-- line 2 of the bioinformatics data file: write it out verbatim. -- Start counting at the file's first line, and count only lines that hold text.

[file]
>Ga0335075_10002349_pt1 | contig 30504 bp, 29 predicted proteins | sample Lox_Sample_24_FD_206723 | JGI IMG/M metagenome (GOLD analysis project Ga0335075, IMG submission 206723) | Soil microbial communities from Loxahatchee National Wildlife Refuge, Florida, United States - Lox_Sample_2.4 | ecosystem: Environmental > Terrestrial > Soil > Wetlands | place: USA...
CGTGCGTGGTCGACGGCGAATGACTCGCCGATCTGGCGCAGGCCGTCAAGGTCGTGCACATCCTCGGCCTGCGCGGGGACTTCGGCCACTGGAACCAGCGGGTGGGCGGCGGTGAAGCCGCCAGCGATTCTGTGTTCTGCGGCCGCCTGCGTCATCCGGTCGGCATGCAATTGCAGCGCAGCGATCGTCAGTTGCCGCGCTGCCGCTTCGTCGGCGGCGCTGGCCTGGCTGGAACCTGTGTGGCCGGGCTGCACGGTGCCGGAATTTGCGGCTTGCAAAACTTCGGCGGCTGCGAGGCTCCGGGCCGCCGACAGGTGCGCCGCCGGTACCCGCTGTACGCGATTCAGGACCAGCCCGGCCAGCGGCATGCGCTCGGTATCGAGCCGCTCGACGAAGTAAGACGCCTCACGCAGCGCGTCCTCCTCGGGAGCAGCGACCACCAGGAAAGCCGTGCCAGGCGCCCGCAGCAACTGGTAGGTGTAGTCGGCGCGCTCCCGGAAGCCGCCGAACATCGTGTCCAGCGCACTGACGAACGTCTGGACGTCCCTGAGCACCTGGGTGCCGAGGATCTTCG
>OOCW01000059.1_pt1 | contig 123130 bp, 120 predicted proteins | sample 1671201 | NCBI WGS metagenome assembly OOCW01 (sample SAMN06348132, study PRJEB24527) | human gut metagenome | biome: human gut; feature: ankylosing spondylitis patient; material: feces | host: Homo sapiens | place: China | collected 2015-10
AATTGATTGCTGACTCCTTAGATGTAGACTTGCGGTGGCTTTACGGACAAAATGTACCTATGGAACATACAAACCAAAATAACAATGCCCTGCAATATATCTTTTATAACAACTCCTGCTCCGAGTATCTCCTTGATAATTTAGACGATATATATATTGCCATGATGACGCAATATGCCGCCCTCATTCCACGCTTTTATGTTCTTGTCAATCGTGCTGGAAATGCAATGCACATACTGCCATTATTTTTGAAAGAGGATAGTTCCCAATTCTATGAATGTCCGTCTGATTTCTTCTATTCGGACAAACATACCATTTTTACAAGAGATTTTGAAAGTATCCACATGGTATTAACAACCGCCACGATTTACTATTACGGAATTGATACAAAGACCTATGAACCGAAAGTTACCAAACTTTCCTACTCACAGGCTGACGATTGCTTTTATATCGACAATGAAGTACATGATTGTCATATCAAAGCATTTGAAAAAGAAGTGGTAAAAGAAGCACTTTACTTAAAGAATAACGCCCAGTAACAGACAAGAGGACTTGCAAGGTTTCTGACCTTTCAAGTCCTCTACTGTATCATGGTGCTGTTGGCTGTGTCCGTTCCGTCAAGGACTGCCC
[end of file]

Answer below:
CGTGCGTGGTCGACGGCGAATGACTCGCCGATCTGGCGCAGGCCGTCAAGGTCGTGCACATCCTCGGCCTGCGCGGGGACTTCGGCCACTGGAACCAGCGGGTGGGCGGCGGTGAAGCCGCCAGCGATTCTGTGTTCTGCGGCCGCCTGCGTCATCCGGTCGGCATGCAATTGCAGCGCAGCGATCGTCAGTTGCCGCGCTGCCGCTTCGTCGGCGGCGCTGGCCTGGCTGGAACCTGTGTGGCCGGGCTGCACGGTGCCGGAATTTGCGGCTTGCAAAACTTCGGCGGCTGCGAGGCTCCGGGCCGCCGACAGGTGCGCCGCCGGTACCCGCTGTACGCGATTCAGGACCAGCCCGGCCAGCGGCATGCGCTCGGTATCGAGCCGCTCGACGAAGTAAGACGCCTCACGCAGCGCGTCCTCCTCGGGAGCAGCGACCACCAGGAAAGCCGTGCCAGGCGCCCGCAGCAACTGGTAGGTGTAGTCGGCGCGCTCCCGGAAGCCGCCGAACATCGTGTCCAGCGCACTGACGAACGTCTGGACGTCCCTGAGCACCTGGGTGCCGAGGATCTTCG